29 December 2017

Malawi: Mutharika Says No State Capture in Asians Dominating Malawi Govt Procurement

President Peter Mutharika has denied the existence of state capture when he downplayed racial tensions, linked to the Malawian Asians' economic dominance, saying he had no direct knowledge of corruption.

Responding to a question by Gospel Kazako of Zodiak Broadcasting Service in a television "conversation" on concerns that the government business most of the contractors are of Asian origin, President Mutharika said it is "historical".

"This is historical that the [Malawi] economy, mostly trading has been in the hands of Asian origins," he said.

Karonga central member of parliament Frank Tumpale Mwenifumbo is also on record to have told Parliament that he is in support of indigenous Malawians and that government should liberate its people from the continuing bondage of poverty, deprivation and economic inequality.

"Over the years, my observation has been that most Malawians, especially, indigenous Malawians, do not participate or it is not even an attempt to absorb them in the procurement process of government services and products," Mwenifumbo said.

Mwenifumbo urged government to economically emancipate its people from living below the poverty line and ensure economic empowerment through participation in government procurements fairly.

On Zodiak television, Kazako asked Mutharika if he is aware Asians and some foreigners like Burundians and Nigerians are dominating economic activity in the country.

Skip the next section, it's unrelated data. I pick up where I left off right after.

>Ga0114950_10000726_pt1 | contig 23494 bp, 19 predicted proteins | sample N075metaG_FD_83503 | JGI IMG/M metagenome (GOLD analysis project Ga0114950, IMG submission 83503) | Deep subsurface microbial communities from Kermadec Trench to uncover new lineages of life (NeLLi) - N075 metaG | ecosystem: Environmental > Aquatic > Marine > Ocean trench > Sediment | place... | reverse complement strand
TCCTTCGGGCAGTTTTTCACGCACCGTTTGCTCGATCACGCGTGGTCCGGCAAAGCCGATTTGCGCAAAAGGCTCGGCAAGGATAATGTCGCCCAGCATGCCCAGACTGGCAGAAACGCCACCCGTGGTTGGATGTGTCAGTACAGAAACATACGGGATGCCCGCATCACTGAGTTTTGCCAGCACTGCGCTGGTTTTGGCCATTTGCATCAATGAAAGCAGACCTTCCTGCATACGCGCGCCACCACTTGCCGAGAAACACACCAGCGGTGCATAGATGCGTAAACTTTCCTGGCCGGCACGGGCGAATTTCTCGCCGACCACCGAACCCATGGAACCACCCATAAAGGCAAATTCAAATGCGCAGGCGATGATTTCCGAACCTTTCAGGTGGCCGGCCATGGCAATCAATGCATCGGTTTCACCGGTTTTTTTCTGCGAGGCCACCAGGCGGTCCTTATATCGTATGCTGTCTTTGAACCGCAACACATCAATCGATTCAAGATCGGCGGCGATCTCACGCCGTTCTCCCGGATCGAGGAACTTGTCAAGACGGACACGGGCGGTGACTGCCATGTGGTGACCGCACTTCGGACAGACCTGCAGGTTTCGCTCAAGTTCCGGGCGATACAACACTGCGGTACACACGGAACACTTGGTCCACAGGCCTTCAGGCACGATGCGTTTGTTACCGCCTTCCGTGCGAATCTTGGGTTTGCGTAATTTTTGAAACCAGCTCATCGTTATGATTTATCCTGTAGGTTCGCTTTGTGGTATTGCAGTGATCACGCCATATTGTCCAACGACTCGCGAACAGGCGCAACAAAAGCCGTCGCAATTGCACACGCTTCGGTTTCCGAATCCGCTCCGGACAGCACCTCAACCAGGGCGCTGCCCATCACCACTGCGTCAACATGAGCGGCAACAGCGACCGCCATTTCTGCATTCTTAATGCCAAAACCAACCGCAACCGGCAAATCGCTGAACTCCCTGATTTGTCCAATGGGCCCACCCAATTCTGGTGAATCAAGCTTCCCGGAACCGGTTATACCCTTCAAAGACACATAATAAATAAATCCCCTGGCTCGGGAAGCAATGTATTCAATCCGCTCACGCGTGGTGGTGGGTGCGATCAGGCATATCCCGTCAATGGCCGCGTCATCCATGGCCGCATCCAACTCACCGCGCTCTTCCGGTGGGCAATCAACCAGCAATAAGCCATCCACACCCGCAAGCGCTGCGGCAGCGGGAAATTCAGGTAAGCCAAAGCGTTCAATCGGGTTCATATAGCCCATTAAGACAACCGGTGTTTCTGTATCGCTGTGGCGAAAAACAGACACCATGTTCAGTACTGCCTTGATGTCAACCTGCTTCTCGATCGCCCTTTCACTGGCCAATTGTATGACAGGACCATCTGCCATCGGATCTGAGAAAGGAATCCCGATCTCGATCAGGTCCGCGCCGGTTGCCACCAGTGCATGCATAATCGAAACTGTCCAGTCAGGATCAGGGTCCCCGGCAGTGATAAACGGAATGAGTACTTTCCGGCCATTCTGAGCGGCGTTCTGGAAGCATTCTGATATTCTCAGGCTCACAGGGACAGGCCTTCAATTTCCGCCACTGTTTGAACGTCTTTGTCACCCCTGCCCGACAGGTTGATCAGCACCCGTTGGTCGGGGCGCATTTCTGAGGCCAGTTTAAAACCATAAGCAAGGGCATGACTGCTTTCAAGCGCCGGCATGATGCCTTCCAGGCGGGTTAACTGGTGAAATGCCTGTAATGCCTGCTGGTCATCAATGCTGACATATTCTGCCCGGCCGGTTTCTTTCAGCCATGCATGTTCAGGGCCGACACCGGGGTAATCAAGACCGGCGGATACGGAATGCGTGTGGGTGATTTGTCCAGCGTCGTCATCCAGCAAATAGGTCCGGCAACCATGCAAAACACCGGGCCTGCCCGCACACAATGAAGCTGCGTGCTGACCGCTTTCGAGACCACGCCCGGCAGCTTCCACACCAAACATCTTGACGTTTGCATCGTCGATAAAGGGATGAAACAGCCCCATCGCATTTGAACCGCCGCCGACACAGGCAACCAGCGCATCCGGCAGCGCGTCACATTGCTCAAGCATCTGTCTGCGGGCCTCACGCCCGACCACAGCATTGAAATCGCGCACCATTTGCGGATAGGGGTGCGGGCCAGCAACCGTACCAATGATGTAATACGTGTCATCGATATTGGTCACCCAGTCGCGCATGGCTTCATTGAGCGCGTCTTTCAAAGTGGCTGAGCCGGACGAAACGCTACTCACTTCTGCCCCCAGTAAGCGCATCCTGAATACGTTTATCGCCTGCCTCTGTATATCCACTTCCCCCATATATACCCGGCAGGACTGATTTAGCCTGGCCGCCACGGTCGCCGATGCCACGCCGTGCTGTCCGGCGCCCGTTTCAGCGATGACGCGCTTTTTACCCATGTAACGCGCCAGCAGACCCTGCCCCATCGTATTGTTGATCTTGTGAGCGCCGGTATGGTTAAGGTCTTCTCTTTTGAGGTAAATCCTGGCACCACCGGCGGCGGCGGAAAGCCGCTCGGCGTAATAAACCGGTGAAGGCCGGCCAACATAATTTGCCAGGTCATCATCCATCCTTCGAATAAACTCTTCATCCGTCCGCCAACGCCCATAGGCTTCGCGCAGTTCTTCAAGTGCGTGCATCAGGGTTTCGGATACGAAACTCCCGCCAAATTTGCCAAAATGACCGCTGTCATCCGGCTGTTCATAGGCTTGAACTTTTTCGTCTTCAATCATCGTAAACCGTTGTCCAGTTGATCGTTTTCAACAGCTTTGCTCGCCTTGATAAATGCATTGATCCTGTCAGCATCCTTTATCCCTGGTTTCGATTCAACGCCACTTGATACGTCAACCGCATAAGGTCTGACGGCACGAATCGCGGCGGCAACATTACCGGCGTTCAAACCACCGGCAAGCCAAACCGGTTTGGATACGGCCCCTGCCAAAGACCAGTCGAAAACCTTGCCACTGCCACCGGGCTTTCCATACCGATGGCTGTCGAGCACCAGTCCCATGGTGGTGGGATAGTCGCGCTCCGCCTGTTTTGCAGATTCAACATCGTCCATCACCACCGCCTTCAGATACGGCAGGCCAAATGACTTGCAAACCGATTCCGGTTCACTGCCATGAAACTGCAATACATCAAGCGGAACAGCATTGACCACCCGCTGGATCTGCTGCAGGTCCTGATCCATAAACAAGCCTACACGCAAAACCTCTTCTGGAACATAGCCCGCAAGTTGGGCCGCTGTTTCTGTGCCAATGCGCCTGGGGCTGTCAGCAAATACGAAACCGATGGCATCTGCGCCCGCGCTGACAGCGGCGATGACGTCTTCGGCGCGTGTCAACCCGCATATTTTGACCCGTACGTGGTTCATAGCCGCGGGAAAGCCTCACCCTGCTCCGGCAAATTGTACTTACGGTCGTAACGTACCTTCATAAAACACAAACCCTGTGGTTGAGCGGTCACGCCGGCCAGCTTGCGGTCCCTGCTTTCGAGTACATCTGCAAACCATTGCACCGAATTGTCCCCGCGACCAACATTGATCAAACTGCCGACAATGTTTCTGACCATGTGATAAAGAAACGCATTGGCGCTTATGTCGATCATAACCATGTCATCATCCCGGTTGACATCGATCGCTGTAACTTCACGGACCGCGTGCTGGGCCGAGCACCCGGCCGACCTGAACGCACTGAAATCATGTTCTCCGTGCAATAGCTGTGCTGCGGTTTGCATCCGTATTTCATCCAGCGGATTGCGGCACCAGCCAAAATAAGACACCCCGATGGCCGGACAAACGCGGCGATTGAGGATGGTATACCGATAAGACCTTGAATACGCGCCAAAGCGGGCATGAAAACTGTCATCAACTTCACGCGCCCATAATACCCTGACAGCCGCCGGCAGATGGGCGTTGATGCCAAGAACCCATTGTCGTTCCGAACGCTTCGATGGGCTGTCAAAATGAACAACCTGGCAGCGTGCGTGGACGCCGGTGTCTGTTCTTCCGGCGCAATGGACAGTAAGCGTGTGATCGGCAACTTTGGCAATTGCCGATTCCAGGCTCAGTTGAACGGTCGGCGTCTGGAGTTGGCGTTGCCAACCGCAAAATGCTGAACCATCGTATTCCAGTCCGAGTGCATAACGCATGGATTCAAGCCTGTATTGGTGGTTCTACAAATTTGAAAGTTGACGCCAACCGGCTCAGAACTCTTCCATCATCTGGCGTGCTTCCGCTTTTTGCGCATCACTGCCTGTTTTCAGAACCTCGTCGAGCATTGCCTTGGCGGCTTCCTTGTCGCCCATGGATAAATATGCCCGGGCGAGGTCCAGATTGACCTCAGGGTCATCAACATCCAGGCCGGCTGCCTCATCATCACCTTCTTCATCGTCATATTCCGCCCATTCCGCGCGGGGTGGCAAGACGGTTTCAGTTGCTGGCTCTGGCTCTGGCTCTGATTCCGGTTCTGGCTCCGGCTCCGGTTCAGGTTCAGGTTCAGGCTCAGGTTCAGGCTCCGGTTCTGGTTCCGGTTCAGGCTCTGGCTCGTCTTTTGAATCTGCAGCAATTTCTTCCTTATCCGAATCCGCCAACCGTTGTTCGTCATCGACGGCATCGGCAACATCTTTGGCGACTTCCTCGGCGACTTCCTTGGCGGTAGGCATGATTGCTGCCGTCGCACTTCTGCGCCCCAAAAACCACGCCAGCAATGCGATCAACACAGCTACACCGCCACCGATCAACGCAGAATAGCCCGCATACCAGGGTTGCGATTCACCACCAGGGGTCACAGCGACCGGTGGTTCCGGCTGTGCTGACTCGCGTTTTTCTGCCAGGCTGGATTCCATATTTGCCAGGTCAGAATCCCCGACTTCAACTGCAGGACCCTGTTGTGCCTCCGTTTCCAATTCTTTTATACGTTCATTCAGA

His questions were asked amidst concerns by many Malawians who are fed up with rising unemployment and the general hardships they hoped would be left behind as democracy took over in 1994.

But in response, Mutharika espoused macroeconomic policy that promotes growth, saying there is now "deliberate policy" to include the participation of the Malawian entrepreneurs in the provision of services to government, saying the Constitution and Bill of Rights provides for right to economic acivity.

"We have made progress in procurement policy that certain percentage will be given to indeginous Malawians," said Mutharika.

Mutharika also said the issue of 'indigenous Malawian' terminology "is not as easy" to be classified.

He said there is no better definition for an indigenous Malawian.

However, Mutharika said: " We are going to have deliberate measures to make sure that procurement type of contracts that indigenous Malawians get a good percentage."

Mutharika noted that most Malawians face problems in procurement when it comes to obtaining loans from commercial banks and other lending institutions.

But he said they should now utilise the presence of credit reference bureaus (CRBs) by submitting credit information to the bureaus for easy identification of credit-worthiness of individuals and companies.

"When I was Minister of Justice I introduced credit reference bureau bill," said Mutharika.

He said CRBs play a crucial role in collecting and maintaining credit information for the mutual benefit of lenders and borrowers.

Mutharika urges financial institutions to make use of CRBs.

He also said newly-launched national identification documents (IDs) is one of forge-proof documents which financial institutions can use.

"Now that we have national IDs which I introduced when I was Minister of Justice, this can help in getting bank loans and help economic transformation," said Mutharika.

The national ID cards have been processed and printed by the National Registration Bureau (NRB) with the help of development partners, including United Nations and United States of America (USA).

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